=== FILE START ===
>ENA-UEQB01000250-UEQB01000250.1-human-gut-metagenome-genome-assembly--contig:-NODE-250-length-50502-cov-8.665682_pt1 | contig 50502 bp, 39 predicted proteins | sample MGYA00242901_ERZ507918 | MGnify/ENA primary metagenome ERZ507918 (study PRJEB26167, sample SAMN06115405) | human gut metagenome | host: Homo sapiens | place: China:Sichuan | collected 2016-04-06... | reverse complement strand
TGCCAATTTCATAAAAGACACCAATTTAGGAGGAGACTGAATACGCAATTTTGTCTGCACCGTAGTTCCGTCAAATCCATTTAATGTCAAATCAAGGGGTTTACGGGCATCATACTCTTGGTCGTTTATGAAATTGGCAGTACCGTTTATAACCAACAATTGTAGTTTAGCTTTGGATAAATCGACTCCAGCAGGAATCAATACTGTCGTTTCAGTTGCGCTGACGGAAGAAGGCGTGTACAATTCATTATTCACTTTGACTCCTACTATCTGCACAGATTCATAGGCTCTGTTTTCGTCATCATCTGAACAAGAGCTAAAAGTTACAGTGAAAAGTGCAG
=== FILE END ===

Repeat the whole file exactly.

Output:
>ENA-UEQB01000250-UEQB01000250.1-human-gut-metagenome-genome-assembly--contig:-NODE-250-length-50502-cov-8.665682_pt1 | contig 50502 bp, 39 predicted proteins | sample MGYA00242901_ERZ507918 | MGnify/ENA primary metagenome ERZ507918 (study PRJEB26167, sample SAMN06115405) | human gut metagenome | host: Homo sapiens | place: China:Sichuan | collected 2016-04-06... | reverse complement strand
TGCCAATTTCATAAAAGACACCAATTTAGGAGGAGACTGAATACGCAATTTTGTCTGCACCGTAGTTCCGTCAAATCCATTTAATGTCAAATCAAGGGGTTTACGGGCATCATACTCTTGGTCGTTTATGAAATTGGCAGTACCGTTTATAACCAACAATTGTAGTTTAGCTTTGGATAAATCGACTCCAGCAGGAATCAATACTGTCGTTTCAGTTGCGCTGACGGAAGAAGGCGTGTACAATTCATTATTCACTTTGACTCCTACTATCTGCACAGATTCATAGGCTCTGTTTTCGTCATCATCTGAACAAGAGCTAAAAGTTACAGTGAAAAGTGCAG